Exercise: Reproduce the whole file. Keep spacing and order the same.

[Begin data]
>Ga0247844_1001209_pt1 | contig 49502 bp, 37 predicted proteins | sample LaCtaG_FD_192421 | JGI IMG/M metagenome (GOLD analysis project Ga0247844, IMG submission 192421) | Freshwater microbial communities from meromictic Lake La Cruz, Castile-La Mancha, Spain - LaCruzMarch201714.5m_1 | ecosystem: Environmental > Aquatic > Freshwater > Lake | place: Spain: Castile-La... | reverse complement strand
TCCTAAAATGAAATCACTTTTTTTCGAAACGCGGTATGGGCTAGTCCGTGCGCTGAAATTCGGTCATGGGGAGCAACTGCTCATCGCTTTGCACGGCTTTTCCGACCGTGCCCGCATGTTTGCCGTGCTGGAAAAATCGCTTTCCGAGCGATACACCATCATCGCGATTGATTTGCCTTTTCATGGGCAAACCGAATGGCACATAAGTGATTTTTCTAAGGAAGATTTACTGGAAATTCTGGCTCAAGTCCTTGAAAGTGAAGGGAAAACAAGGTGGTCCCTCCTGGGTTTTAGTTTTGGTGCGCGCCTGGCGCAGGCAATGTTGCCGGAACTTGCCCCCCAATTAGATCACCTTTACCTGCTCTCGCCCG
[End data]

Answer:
>Ga0247844_1001209_pt1 | contig 49502 bp, 37 predicted proteins | sample LaCtaG_FD_192421 | JGI IMG/M metagenome (GOLD analysis project Ga0247844, IMG submission 192421) | Freshwater microbial communities from meromictic Lake La Cruz, Castile-La Mancha, Spain - LaCruzMarch201714.5m_1 | ecosystem: Environmental > Aquatic > Freshwater > Lake | place: Spain: Castile-La... | reverse complement strand
TCCTAAAATGAAATCACTTTTTTTCGAAACGCGGTATGGGCTAGTCCGTGCGCTGAAATTCGGTCATGGGGAGCAACTGCTCATCGCTTTGCACGGCTTTTCCGACCGTGCCCGCATGTTTGCCGTGCTGGAAAAATCGCTTTCCGAGCGATACACCATCATCGCGATTGATTTGCCTTTTCATGGGCAAACCGAATGGCACATAAGTGATTTTTCTAAGGAAGATTTACTGGAAATTCTGGCTCAAGTCCTTGAAAGTGAAGGGAAAACAAGGTGGTCCCTCCTGGGTTTTAGTTTTGGTGCGCGCCTGGCGCAGGCAATGTTGCCGGAACTTGCCCCCCAATTAGATCACCTTTACCTGCTCTCGCCCG